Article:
# This note has been used to help create the Fast Fibonacci Transform wiki

In How Many Transformations, Daniel came to the realization that linear recurrence of the form

\[\left\{\begin{array}{l}x_{n+1}=a_1x_n+b_1y_n,\\ y_{n+1}=a_2x_n+b_2y_n,\end{array}\right.\]

could easily be solved by setting up the matrix interpretation, and then diagonalize the matrix (assuming that's possible) which would allow us quick exponentiation, and hence obtain the Nth term directly.

We've seen this in the context of the Fast Fibonacci Transform. Specifically, set \( x_n = f_{n+1} \) and \( y_n = f_n\), and you get the system of equations

\[ \begin{cases} x_{n+1} = 1x_n + 1y_n \\ y_{n+1} = 1x_n + 0 y_n \\ \end{cases}\]

Hence, \[ \begin{pmatrix} x_n \\ y_n \\ \end{pmatrix} = \begin{pmatrix} 1 & 1 \\ 1 & 0 \\ \end{pmatrix}^n \begin{pmatrix} 1 \\ 1 \\ \end{pmatrix} \]

Using this, show the following:

1. Performing the eigenvalue decomposition, prove Binet's formula.

2. Using only matrix properties, conclude that

\[ f_{2n+1} = f_{n+1} ^2 + f_n ^2. \]

Hint: \( A^{2n} = A^n \times A^n \).

3. Find a similar formula for \( f_{2n} \).

4. Express \( f_{3n} \) in terms of \( f_{n}, f_{n+1}\).

## Comments

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TopNewestThis kinda gave away the method one uses to solve my problem (if you don't use eigenvalue decomposition). However, I would still like to see how eigenvalue decomposition works, so it would be nice if a brilliant user could post a solution to the problems suggested in this note. Thanks. – Daniel Liu · 2 years, 10 months ago

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– Calvin Lin Staff · 2 years, 10 months ago

Added a solution. It's pretty basic matrix manipulation, and would have been the approach that I thought you used.Log in to reply

For

Fast Fibonacci Transform, here's a python code for calculating fibonacci numbers:Log in to reply

I wish I saw this earlier – Agnishom Chattopadhyay · 1 year, 11 months ago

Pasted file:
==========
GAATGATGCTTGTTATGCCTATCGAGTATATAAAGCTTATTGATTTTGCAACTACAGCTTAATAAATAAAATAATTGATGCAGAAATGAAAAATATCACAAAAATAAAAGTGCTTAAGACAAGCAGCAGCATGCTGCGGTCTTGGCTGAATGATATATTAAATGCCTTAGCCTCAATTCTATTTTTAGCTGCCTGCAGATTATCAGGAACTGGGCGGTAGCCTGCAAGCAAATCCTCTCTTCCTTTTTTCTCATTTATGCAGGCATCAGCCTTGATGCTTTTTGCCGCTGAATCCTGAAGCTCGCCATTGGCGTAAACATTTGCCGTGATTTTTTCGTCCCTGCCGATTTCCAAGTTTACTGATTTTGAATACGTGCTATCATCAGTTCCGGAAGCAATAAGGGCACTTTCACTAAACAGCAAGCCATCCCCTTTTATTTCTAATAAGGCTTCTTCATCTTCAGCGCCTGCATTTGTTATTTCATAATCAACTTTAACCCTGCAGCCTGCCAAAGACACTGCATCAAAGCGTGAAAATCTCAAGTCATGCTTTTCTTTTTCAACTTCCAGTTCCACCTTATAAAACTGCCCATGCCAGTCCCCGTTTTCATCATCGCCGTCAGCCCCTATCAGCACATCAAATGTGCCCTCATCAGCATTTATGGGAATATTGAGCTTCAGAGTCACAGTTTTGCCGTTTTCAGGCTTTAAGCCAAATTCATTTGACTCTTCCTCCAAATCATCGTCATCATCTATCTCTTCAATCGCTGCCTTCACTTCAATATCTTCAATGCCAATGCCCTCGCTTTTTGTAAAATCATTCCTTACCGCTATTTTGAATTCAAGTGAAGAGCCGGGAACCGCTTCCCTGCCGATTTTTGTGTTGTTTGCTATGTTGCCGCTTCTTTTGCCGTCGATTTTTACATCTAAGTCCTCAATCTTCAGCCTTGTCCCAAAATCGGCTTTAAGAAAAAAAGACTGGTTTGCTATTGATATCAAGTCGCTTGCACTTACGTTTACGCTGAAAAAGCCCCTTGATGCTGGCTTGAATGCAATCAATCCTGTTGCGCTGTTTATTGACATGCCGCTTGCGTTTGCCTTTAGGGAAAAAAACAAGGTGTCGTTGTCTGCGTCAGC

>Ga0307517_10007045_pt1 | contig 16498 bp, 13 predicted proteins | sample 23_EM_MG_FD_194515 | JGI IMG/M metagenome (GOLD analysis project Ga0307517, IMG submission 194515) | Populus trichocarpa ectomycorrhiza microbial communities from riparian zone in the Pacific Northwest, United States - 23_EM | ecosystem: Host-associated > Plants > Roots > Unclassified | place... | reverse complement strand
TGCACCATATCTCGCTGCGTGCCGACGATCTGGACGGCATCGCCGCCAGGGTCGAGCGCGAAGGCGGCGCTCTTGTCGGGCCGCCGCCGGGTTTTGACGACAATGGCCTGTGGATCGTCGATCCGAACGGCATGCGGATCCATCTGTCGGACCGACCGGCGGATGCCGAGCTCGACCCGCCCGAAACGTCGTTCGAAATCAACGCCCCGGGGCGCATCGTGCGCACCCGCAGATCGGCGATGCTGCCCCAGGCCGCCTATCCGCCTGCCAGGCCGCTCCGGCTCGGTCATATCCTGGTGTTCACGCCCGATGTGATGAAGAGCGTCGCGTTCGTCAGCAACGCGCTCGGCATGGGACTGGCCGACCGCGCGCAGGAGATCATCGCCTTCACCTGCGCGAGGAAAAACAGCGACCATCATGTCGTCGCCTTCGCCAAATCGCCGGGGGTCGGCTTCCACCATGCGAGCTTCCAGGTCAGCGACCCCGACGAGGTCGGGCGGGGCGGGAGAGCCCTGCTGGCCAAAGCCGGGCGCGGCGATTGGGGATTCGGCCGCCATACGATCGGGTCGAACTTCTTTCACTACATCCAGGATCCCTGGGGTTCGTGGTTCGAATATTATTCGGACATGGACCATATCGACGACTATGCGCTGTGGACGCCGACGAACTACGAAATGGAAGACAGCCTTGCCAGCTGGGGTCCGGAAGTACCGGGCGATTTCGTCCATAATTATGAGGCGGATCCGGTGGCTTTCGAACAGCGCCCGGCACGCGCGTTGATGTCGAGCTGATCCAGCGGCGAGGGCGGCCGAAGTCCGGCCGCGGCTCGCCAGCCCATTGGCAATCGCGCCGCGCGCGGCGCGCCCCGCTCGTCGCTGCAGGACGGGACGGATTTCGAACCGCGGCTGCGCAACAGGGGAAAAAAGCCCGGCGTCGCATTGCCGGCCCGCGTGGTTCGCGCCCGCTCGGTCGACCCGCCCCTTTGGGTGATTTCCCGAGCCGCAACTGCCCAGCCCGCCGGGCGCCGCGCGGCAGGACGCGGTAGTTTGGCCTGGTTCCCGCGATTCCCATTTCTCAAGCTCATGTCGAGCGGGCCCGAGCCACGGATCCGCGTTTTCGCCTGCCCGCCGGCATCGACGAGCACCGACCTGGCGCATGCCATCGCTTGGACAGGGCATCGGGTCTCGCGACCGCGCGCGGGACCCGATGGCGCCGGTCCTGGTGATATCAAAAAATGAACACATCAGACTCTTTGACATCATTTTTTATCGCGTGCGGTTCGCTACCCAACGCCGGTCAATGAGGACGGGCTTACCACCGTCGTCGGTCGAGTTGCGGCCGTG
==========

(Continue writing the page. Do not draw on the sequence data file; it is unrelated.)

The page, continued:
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@Trevor B. @Trevor Arashiro @Agnishom Chattopadhyay @Michael Mendrin @Sharky Kesa

Could you guys help fill out the Fast Fibonacci Transform Wiki Page? Thanks! – Calvin Lin Staff · 1 year, 11 months ago

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– Agnishom Chattopadhyay · 1 year, 11 months ago

Okay! Will go through thisLog in to reply

Let \( \rho =\frac{1+\sqrt{5}}2 \) and \( {\overline \rho} = \frac{1-\sqrt{5}}2 \). Let \( D = \begin{pmatrix} \rho&0 \\ 0&{\overline \rho} \end{pmatrix} \). Let \( A = \begin{pmatrix} \rho&{\overline \rho} \\ 1&1 \end{pmatrix} \). Then \( \begin{pmatrix} 1&1\\1&0 \end{pmatrix} = ADA^{-1} \). – Patrick Corn · 2 years, 10 months ago

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– Patrick Corn · 2 years, 10 months ago

(1) So \( \begin{pmatrix} f_{n+1} \\ f_n \end{pmatrix} = (ADA^{-1})^n \begin{pmatrix} 1\\0 \end{pmatrix} = AD^nA^{-1} \begin{pmatrix} 1\\0 \end{pmatrix} \). Some painful computations yield \( \begin{pmatrix} f_{n+1}\\f_n \end{pmatrix} = \frac1{\sqrt{5}} \begin{pmatrix} \rho^{n+1}-{\overline \rho}^{n+1} \\ \rho^n - {\overline \rho}^n \end{pmatrix} \); Binet's formula falls out of this.Log in to reply

Now then, \( \begin{pmatrix} f_{2n+1} \\ f_{2n} \end{pmatrix} = M^{2n} \begin{pmatrix} 1 \\ 0 \end{pmatrix} = M^n \begin{pmatrix} f_{n+1} \\ f_n \end{pmatrix} = \begin{pmatrix} f_{n+1} & f_n \\ f_n & f_{n-1} \end{pmatrix} \begin{pmatrix} f_{n+1} \\ f_n \end{pmatrix} \).

So we get \( \begin{pmatrix} f_{2n+1} \\ f_{2n} \end{pmatrix} = \begin{pmatrix} f_{n+1}^2 + f_n^2 \\ f_{n+1}f_n + f_n f_{n-1} \end{pmatrix} \), and the formulas we want can be read off from there. – Patrick Corn · 2 years, 10 months ago

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– Patrick Corn · 2 years, 10 months ago

(4) Similar computations give \( f_{3n} = f_n(3f_{n+1}^2-3f_nf_{n+1}+2f_n^2) \). (Basically the same process as the previous, but I had to substitute \( f_{n-1} = f_{n+1}-f_n \) in some places.)Log in to reply